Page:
How did I get into Millinery?

Posted on February 16, 2023

I thought that I would write my first blog post on the question that I get asked the most. How did you get into millinery!!

I was always a very creative child and I used to love making things. I wasn’t actually very good at art and drawing but at home I was always making Hama beads (who remembers these!), knitting, arts and crafts or decorating my dolls house. I also loved dressing up and clothes.

I have always loved hats, there was just something about them that intrigued me, and as a child I would go to John Lewis with my Mum and I would ask her if we could go to the hat department. I didn’t really know hat making was a thing or give it much thought, until aged 17/18 I was at the CLA Game Fair at Belvoir Castle with my Father. I met a Milliner called Yvette Jelfs who was selling her hats, beautiful, large and adorned with lots of pheasant feathers. I was chatting to her, asking about how she made them and I said to her I would love to learn. She didn’t do courses but said that I reminded her of her younger self and she liked my enthusiasm. So luckily, she offered me a weeks course at her studio. The downside was…she was based in the Scottish borders! Luckily my cousins live in East Lothian and I stayed with family and they let me use a farm van to drive across the Borders to Yvette’s home everyday, where I made my first fedora hat. I still wear the hat now, 12 years later at Cheltenham Races, it is a classic piece.

So a week with Yvette and I became obsessed with millinery. I started playing around at home, making hats and experimenting and selling a few to friends. I studied Land Management at the Royal Agricultural University, Cirencester and without telling my Father, took a student loan out and spent pretty much a whole terms fee on my first set of blocks! I drove one day to Guy Morse Brown in Chippenham Wiltshire and selected my blocks. Apparently, they used to be musical instrument makers and then switched to making hat blocks.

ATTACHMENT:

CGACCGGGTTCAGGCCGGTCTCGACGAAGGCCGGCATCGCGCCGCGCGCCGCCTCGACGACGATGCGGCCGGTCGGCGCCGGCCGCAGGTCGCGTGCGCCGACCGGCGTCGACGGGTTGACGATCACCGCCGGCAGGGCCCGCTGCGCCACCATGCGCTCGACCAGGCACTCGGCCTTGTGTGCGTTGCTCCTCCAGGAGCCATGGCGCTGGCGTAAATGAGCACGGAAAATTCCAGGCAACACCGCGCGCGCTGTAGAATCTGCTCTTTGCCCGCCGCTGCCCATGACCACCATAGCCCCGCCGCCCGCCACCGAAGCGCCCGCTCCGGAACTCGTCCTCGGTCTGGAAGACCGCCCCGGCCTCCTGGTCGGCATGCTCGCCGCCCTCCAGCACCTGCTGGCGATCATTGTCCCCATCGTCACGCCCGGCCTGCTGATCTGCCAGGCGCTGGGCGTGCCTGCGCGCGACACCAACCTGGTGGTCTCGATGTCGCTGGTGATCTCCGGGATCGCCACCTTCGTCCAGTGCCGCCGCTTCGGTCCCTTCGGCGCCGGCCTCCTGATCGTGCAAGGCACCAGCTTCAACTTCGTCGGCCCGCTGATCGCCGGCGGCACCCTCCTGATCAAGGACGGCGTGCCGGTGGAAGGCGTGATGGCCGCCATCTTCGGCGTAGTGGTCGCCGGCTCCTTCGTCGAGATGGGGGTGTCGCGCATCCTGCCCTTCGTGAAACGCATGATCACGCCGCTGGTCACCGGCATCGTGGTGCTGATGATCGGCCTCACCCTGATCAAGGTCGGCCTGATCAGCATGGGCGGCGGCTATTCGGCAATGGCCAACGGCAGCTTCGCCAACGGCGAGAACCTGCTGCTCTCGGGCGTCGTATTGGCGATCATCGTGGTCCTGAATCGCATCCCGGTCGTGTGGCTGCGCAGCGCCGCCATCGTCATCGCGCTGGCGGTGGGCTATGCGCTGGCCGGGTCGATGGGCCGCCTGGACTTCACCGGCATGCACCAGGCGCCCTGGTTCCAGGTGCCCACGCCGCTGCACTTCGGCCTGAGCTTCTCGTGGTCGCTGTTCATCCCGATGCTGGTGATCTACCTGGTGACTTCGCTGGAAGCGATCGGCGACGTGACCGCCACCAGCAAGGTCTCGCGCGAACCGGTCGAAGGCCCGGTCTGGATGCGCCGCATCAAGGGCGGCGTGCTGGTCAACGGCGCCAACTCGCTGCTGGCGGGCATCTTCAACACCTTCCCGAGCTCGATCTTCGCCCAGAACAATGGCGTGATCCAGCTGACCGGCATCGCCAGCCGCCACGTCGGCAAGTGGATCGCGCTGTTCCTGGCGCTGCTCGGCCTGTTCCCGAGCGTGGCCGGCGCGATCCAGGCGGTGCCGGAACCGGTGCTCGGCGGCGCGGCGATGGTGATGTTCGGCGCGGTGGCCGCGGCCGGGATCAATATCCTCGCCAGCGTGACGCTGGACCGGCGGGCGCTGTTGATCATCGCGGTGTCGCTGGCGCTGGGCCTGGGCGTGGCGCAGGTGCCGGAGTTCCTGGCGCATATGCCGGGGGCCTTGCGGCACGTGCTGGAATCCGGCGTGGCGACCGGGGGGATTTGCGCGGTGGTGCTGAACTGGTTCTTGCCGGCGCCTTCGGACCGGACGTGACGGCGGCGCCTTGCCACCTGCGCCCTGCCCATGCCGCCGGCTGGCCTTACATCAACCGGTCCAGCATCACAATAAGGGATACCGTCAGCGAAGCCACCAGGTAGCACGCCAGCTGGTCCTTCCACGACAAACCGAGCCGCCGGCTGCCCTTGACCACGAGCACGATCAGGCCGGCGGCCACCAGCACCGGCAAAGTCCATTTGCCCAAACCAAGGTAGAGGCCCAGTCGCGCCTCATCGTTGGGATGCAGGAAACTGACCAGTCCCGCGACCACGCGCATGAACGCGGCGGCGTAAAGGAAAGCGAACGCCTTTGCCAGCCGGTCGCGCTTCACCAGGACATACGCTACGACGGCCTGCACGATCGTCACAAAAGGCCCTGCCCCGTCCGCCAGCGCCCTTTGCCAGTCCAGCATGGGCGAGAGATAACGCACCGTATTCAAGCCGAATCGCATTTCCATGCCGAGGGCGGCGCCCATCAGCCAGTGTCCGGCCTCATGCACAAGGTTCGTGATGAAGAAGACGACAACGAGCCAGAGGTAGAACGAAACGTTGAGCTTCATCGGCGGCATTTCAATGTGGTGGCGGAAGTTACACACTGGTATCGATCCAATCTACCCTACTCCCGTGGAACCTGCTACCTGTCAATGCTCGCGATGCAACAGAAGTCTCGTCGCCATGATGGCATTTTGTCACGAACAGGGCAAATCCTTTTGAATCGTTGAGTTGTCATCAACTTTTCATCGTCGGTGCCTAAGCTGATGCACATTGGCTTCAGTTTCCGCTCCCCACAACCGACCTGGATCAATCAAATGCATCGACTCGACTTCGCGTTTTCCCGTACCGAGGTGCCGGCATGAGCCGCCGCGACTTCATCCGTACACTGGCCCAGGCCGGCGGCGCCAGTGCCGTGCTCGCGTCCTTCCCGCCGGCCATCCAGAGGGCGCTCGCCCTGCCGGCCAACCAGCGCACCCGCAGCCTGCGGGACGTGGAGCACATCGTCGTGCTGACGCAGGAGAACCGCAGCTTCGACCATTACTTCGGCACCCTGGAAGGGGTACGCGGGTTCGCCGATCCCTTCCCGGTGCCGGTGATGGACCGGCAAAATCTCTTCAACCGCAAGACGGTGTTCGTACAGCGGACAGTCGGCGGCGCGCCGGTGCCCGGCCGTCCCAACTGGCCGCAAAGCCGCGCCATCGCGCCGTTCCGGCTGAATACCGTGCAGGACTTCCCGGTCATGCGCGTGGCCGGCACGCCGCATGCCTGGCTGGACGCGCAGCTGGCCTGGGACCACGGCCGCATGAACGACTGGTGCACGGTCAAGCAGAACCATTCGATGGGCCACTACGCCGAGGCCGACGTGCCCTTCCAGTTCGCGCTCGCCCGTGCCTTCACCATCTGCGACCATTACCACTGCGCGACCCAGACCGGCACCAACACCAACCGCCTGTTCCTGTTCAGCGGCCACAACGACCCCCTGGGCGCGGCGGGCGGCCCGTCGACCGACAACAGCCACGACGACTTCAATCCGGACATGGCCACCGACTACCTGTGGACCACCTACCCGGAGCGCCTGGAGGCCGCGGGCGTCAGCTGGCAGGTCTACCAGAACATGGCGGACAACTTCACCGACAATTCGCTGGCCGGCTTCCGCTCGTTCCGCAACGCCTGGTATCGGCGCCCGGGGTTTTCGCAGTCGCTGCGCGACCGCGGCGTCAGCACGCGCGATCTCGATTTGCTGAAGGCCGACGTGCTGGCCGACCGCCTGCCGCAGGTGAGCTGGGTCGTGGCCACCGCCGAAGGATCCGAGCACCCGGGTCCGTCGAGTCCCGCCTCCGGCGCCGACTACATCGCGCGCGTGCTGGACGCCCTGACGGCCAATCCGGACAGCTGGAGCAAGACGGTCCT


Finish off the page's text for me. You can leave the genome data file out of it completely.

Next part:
Subsequent internships in University holidays occurred with Kathryn Elizabeth Millinery, Bundle Maclaren and Edwina Ibbotson. When I left University I believed that I was going to pursue Millinery, but an unpaid internship later, living on my friends sofa in London, and I realised that I needed to get a proper job so I ended up working for four years in a fabric showroom in Chelsea Harbour and then interior design.

I was fortunate enough to live in Battersea the four years and when I could I attended weekly evening classes with Edwina. There really is nothing like learning from someone at the top of their game with such a renowned reputation and I am so grateful for all that she taught me.

Lucy Brice Millinery was really formed when I moved to Leicestershire with my boyfriend in February 2020 just before the covid pandemic. He is a Land Agent, and living in a tiny estate cottage with lots of time on my hands I was making lots of hats and putting them on social media. Our cottage was the old post office, and I displayed my hats in the window to brighten up the village and I became known as the ‘hat lady’. My small business grew quickly, and after two years in my marketing job for Schoffel Clothing, I was unable to cope with the two jobs so I took the plunge and became a full time Milliner.

Life has an interesting way of working out sometimes, and everyday I wake up and can’t believe that this is my job – it really is a dream come true.

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